The Jumping Flash series never got the credit it deserved, although it had brought us for the first time the feel of a 2D, side-scrolling platformer in a fully 3D world viewed in first person. Robbit Mon Dieu, the oddly named sequel, tries a different approach to the 3D wackiness of the first two games, but it fumbles gameplay and leaves the player unfulfilled.
The inhabitants of the Hanauma star are in desperate need of... an errand boy! Robbit, the triple-jumping robotic rabbit from the previous two games, arrives just in time to escort people to their homes, catch frogs, flip eggs, and accomplish an assortment of other meandering, unconnected tasks. While some might say this variety is better than the formulaic JetPod- or MuuMuu- collecting of the first two games, each mission only lasts a few minutes. So short are the missions, in fact, that many times the wacky introductory cinematics are longer than the following stretches of gameplay. Rather than feeling like individual missions, they end up feeling more like minigames. Each of these mini-missions uses the tried-and-true Jumping Flash maneuvers, but the end result feels empty and stale. Each mission rewards the player with Kiwi coins that you can spend in totally useless ways. The primary use for money is for buying DotSnacks at one of the two Secret Huts found on the map and collect all 100 item cards included with the DotSnacks. Each card has a picture of an item from Jumping Flash history that animates slightly on closer inspection. There is no point to this exercise, and it is not fun. Additionally, players can buy weapon refills in the levels from shop robots. While this may sound more useful, the weapons themselves have little purpose, overall.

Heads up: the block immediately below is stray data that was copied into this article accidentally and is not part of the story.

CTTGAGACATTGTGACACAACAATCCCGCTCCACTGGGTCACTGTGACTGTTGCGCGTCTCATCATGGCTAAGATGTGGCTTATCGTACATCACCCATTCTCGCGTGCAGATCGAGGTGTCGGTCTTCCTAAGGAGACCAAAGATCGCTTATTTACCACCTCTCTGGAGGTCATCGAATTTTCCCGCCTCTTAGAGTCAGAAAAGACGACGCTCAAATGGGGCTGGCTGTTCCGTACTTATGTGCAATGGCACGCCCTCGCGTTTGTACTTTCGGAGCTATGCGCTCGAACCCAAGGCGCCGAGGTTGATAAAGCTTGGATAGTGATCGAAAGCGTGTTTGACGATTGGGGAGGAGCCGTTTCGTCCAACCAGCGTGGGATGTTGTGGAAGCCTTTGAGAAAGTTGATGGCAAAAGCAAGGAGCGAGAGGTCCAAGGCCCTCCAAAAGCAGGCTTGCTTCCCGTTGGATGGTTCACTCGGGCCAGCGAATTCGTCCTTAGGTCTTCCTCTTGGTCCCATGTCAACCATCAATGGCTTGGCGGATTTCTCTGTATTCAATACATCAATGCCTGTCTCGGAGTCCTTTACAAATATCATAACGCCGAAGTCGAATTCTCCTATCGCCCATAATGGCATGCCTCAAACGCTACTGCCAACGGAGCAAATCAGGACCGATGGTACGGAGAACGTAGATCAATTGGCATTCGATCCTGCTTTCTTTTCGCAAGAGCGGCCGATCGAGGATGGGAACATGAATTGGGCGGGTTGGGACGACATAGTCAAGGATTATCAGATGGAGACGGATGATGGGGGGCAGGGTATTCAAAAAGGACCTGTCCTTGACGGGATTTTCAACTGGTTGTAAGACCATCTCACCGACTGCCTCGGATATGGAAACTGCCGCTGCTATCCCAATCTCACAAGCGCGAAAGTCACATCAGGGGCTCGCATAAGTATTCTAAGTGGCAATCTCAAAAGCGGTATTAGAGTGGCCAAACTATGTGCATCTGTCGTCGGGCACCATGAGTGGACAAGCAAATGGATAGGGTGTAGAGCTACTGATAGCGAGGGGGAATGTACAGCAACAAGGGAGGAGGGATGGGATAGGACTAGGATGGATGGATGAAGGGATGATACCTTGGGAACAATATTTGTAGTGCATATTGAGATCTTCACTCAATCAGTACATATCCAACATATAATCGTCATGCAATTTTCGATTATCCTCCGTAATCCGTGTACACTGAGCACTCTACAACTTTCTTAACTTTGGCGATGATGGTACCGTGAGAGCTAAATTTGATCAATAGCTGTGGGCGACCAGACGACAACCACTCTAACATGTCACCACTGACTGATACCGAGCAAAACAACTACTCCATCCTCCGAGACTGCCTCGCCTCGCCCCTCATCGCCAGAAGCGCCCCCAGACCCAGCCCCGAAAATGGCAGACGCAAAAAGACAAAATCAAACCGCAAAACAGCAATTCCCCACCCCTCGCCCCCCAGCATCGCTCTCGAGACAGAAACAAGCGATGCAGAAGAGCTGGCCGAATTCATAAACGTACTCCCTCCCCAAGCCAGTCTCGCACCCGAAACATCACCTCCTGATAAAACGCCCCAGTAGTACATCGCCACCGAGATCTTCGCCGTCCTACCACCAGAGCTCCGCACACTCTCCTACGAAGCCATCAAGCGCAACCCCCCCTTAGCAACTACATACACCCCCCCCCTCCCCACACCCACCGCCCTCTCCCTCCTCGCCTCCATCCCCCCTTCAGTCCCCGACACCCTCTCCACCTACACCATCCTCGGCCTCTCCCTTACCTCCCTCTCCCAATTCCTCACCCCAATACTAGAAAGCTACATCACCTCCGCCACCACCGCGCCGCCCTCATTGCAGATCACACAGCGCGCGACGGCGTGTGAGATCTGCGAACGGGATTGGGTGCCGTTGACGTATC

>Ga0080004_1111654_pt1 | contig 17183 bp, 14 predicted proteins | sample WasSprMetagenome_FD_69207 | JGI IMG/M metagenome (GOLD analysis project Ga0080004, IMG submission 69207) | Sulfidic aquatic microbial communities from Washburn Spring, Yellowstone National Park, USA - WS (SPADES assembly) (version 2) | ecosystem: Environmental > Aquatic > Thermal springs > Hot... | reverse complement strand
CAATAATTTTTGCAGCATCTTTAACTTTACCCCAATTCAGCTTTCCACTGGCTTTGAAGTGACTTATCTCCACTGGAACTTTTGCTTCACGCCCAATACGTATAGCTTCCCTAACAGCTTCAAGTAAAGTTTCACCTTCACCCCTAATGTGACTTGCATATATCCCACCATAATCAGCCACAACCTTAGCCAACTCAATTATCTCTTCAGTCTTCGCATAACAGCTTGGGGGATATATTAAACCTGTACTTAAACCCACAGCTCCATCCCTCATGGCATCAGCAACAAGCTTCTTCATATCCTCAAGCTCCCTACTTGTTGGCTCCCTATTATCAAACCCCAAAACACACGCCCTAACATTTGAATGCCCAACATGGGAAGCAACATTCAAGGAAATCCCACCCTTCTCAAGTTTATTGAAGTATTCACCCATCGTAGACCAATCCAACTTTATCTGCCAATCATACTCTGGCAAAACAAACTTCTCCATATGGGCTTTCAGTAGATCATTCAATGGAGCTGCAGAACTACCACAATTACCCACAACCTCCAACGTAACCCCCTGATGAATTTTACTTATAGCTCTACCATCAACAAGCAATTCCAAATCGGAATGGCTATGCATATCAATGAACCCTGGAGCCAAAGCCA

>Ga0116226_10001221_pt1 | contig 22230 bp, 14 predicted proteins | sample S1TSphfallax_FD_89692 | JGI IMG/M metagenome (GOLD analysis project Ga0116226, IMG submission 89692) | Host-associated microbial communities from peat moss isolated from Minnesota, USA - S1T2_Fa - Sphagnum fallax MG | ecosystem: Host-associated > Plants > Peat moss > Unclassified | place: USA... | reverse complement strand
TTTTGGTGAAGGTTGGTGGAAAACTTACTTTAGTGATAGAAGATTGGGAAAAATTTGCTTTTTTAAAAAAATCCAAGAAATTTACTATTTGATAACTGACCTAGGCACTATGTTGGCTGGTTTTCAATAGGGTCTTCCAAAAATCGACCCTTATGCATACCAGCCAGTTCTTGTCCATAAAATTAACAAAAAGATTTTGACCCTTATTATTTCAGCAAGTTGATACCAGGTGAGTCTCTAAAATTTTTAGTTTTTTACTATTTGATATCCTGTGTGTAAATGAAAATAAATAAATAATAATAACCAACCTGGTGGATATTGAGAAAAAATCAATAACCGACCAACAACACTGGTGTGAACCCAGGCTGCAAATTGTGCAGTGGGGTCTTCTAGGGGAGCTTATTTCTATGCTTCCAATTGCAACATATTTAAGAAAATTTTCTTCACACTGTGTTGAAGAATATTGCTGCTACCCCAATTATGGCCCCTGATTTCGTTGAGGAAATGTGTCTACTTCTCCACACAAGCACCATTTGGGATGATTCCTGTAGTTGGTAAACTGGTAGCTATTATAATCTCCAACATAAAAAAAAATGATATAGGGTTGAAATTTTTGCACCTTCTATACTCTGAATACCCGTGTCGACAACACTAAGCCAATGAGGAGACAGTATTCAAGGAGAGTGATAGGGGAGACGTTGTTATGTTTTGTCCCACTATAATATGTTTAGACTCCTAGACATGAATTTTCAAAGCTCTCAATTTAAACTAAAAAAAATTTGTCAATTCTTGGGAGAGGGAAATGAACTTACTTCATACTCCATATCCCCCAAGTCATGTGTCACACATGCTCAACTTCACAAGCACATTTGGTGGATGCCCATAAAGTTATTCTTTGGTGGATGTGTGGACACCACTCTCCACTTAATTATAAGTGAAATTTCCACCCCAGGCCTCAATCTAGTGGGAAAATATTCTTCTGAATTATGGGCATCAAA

Obviously, gameplay was not the focus of Robbit Mon Dieu. Rather, Sugar and Rockets, the series' adoptive parents, decided that wackiness and character should be the focus. This side of Robbit Mon Dieu is done very well. The Hanauma Star's inhabitants exude fun and charm. The mischievous Toril-chan has a destructive fetish for buttons. Johnny really likes carrots and hates gophers enough to reward Robbit with a "sexy pose" after Robbit saves his garden. Captain Hanada doesn't believe Robbit is all he's hyped up to be, and he is constantly testing Robbit's abilities. And these are just a few of the bizarrely delightful characters that live on the lush little orb. If the gameplay were there, Robbit Mon Dieu might've gotten legs for non-PlayStation media.
Like the shift away from gameplay, Robbit Mon Dieu has taken an odd turn away from technology, as well. While the designs are attractive, their 3D implementations are sorely lacking. The characters' models and textures are far too blocky, and they have extremely grainy textures. Worse still, the game's display resolution is anachronistically low, giving the game a severe case of jagged pixels and dithering. While some of the effects are nice, the overall visual package is one of a first-generation PlayStation title, placing it below even the three-year-old Jumping Flash 2. Aurally, Robbit Mon Dieu scores more favorably, but sound seems like more of an afterthought than in previous games, especially in the musical department. This could, however, be due to the fact that you must try harder to stay in a stage long enough for a tune to loop. Without a real level progression, one can't really hope for the same themed music of the previous games. The sound effects are good, and the voices are all well done, but much of this will be lost on those not utterly fluent in Japanese.
Maybe we'll get lucky. Maybe Robbit Mon Dieu, like Pocket MuuMuu, is just another disappointing offshoot of the Jumping Flash meant to tide us over until a real sequel arrives. With the amount of Japanese voice in the game, it's a virtual guarantee that this game will never make it to the States. Due to the amount of Japanese text and voice, Robbit Mon Dieu is not import friendly, meaning that only Jumping Flash super-fans should give it a look. Robbit Mon Dieu has the world right, but it lacks the technology and gameplay to make people actually want to play in it.